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An amphibian native to the Caribbean region of the Western Hemisphere. It is the largest tree frog of North America. Their wide diet and ability to thrive amongst humans has made it a highly invasive species with established colonies in Northern Florida, the Hawaiian island of Oahu, and thorough the Caribbean Islands. They range in size from 3 to 5.5 inches (76 to 140 mm) and vary in color from olive-brown, bronze, gray, or grayish-white. A nocturnal tree dwelling frog, they are known to eat almost anything that will fit in their mouth and to mate year-round. Their arrival in a new community is believed to be detrimental to local species and it has been suggested that these frogs be destroyed on sight upon their arrival in new habitats. Cuban tree frogs are commonly available as pets; however, because the animal secretes a toxic mucus from their skin that can cause a burning sensation in the eyes it is not an ideal pet. It is also believed that further distribution of the species has been expanded by the release of these pets.
The Cuban tree frog is native to Cuba, the Bahamas, and the Cayman Islands. This large frog has been introduced in Puerto Rico, the U.S. Virgin Islands, the British Virgin Islands, many islands of the Lesser Antilles, and Hawaii. There is debate over if the species was native to the Key West region of Florida, or if it was introduced to the area. First discovered in the 1930s, it is theorized that they might arrived on ships in the 1800s or could have made it to the area by natural means. They can survive in brackish water and this ability may have helped the species to spread to various islands. The Cuban tree frogs progressed colonization into the mainland of Florida is believed to be by use of Florida State Road A1A construction during the 1940s. The species is now established in southern Florida and parts of the panhandle region and can be found as far north as South Carolina.
This frog fell out of a canvas BBQ grill cover as I was moving it. He sat there for a long time letting me get close to photograph and video tape it. Eventually jumping into the bushes.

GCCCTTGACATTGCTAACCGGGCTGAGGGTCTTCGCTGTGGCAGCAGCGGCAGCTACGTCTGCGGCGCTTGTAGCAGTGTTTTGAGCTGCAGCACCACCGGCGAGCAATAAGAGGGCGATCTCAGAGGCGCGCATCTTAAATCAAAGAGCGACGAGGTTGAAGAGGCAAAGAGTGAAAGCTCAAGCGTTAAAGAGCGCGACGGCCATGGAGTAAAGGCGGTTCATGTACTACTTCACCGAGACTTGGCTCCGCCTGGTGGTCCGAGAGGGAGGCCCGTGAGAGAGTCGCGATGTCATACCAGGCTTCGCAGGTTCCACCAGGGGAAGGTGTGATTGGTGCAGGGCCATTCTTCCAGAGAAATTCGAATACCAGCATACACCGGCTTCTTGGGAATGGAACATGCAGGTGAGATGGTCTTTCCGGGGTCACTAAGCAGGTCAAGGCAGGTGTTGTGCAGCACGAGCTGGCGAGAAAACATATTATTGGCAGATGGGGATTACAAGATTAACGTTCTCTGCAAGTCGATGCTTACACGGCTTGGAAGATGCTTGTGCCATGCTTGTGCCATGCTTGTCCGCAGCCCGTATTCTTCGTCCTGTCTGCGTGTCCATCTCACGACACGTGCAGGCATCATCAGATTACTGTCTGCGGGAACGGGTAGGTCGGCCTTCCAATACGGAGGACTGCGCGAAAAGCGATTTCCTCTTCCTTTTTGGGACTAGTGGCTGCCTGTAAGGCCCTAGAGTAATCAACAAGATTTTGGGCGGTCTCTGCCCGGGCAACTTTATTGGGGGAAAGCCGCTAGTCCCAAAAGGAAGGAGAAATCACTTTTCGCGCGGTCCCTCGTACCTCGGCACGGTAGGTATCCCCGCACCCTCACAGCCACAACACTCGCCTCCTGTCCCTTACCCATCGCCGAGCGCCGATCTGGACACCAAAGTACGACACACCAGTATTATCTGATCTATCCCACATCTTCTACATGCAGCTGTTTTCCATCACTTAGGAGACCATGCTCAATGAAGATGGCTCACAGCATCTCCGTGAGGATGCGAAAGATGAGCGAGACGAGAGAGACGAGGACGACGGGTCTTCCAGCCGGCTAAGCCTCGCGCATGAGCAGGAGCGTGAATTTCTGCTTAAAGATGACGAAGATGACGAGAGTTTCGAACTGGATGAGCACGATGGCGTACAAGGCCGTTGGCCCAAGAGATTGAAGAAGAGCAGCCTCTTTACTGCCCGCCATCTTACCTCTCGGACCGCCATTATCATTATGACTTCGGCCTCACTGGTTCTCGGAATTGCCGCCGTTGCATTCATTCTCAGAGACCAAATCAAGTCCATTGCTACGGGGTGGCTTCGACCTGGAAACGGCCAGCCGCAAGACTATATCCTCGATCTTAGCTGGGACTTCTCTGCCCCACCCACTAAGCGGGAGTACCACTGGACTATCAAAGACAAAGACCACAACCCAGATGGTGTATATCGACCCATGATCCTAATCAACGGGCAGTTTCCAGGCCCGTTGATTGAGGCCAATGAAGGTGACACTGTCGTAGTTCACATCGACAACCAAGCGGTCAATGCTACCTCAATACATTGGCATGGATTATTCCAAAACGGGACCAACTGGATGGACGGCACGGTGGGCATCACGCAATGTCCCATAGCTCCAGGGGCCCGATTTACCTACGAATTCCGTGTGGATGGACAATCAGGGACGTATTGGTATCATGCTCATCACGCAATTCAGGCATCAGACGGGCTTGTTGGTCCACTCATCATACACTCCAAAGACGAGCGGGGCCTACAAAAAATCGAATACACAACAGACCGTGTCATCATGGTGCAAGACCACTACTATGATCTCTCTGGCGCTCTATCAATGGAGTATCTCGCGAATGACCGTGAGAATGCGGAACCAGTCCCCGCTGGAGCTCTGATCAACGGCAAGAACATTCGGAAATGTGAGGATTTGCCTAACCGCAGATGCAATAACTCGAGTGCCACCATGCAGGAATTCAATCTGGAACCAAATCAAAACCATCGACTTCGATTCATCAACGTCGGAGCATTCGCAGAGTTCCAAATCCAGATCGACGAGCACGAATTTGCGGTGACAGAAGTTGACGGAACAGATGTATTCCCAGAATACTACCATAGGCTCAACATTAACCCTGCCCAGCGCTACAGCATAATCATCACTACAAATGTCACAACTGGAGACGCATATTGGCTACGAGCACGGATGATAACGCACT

After downloading the ibook... "OUR WILD PLANET. Networked Organisms & Péter Horváth," I was surprised and thrilled to see that my Cuban Tree Frog spotting was on the chapter page for Amphibians. Thanks Project Noah for including my spotting!
So much character!
Nice Laurie! I don't remember seeing a cuban tree frog so well....even when they were in my hand!!! Congrats on the spotting of the day!
Thanks chebeagueschool and surekha!
Thank you Peter, for choosing my invasive little guy for the inaugural submission for the mission.
Congrats, Laurie :)
Very very very interesting!!!!!
According to the University of Flordia, "Osteopilus septentrionalis" is an invasive species in Southwest Flordia.
We've made an effort to create awareness around this issue and have used your spotting as an inaugural submission.
Thank you, surekha!
Sachin, Such a nice comment. Thank you.
Thank you, Ismael!
Great spotting and captures! Congrats, Laurie!
Again a nice series like 'Black Skimmers', your spotting with video really help others to study, analyze and understand organisms in better way,
In this particular video the clarity of sound is also best.
Great shots! beautiful frog
Thank you, Satyen!
Congratulations Laurie for the well deserved SOTD. Great frog and amazing details.
Thank you, auntnance!
Deservedly so--as prevalent as they are this is a great spotting!
Thanks, CJ and textless!
Wow, Spotting of the Day! Thank you, Peter!
Beautiful photos and interesting facts... a great Spotting of the Day! :)
Spotted on Oct 3, 2011
Submitted on Oct 3, 2011
and 22 other people favorited this spotting